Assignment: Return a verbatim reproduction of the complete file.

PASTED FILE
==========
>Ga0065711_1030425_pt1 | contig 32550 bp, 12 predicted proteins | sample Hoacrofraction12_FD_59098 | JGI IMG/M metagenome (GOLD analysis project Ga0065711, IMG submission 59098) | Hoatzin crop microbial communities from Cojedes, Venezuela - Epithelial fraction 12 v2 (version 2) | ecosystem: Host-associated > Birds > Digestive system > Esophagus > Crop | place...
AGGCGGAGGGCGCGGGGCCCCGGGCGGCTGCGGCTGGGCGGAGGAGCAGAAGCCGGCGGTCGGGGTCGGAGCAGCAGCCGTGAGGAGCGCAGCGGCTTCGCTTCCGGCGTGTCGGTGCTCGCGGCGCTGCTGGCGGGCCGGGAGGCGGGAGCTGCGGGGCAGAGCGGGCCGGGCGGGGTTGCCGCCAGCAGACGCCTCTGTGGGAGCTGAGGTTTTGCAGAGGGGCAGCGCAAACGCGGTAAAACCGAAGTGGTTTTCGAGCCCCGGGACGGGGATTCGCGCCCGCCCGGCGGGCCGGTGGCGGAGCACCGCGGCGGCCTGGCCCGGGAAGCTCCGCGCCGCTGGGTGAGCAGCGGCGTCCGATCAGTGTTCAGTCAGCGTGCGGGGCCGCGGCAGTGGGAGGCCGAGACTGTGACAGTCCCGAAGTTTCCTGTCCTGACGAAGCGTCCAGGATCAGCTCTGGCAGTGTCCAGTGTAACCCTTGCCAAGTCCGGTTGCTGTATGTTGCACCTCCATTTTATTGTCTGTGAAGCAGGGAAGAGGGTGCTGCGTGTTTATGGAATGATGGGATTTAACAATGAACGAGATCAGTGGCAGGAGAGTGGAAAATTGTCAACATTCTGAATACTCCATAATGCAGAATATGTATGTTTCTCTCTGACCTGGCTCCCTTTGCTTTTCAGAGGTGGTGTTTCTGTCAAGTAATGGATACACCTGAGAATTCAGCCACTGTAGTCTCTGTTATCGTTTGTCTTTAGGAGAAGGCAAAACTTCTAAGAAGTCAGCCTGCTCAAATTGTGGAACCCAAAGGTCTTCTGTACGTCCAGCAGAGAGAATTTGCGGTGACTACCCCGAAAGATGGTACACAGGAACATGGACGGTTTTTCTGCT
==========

>Ga0065711_1030425_pt1 | contig 32550 bp, 12 predicted proteins | sample Hoacrofraction12_FD_59098 | JGI IMG/M metagenome (GOLD analysis project Ga0065711, IMG submission 59098) | Hoatzin crop microbial communities from Cojedes, Venezuela - Epithelial fraction 12 v2 (version 2) | ecosystem: Host-associated > Birds > Digestive system > Esophagus > Crop | place...
AGGCGGAGGGCGCGGGGCCCCGGGCGGCTGCGGCTGGGCGGAGGAGCAGAAGCCGGCGGTCGGGGTCGGAGCAGCAGCCGTGAGGAGCGCAGCGGCTTCGCTTCCGGCGTGTCGGTGCTCGCGGCGCTGCTGGCGGGCCGGGAGGCGGGAGCTGCGGGGCAGAGCGGGCCGGGCGGGGTTGCCGCCAGCAGACGCCTCTGTGGGAGCTGAGGTTTTGCAGAGGGGCAGCGCAAACGCGGTAAAACCGAAGTGGTTTTCGAGCCCCGGGACGGGGATTCGCGCCCGCCCGGCGGGCCGGTGGCGGAGCACCGCGGCGGCCTGGCCCGGGAAGCTCCGCGCCGCTGGGTGAGCAGCGGCGTCCGATCAGTGTTCAGTCAGCGTGCGGGGCCGCGGCAGTGGGAGGCCGAGACTGTGACAGTCCCGAAGTTTCCTGTCCTGACGAAGCGTCCAGGATCAGCTCTGGCAGTGTCCAGTGTAACCCTTGCCAAGTCCGGTTGCTGTATGTTGCACCTCCATTTTATTGTCTGTGAAGCAGGGAAGAGGGTGCTGCGTGTTTATGGAATGATGGGATTTAACAATGAACGAGATCAGTGGCAGGAGAGTGGAAAATTGTCAACATTCTGAATACTCCATAATGCAGAATATGTATGTTTCTCTCTGACCTGGCTCCCTTTGCTTTTCAGAGGTGGTGTTTCTGTCAAGTAATGGATACACCTGAGAATTCAGCCACTGTAGTCTCTGTTATCGTTTGTCTTTAGGAGAAGGCAAAACTTCTAAGAAGTCAGCCTGCTCAAATTGTGGAACCCAAAGGTCTTCTGTACGTCCAGCAGAGAGAATTTGCGGTGACTACCCCGAAAGATGGTACACAGGAACATGGACGGTTTTTCTGCT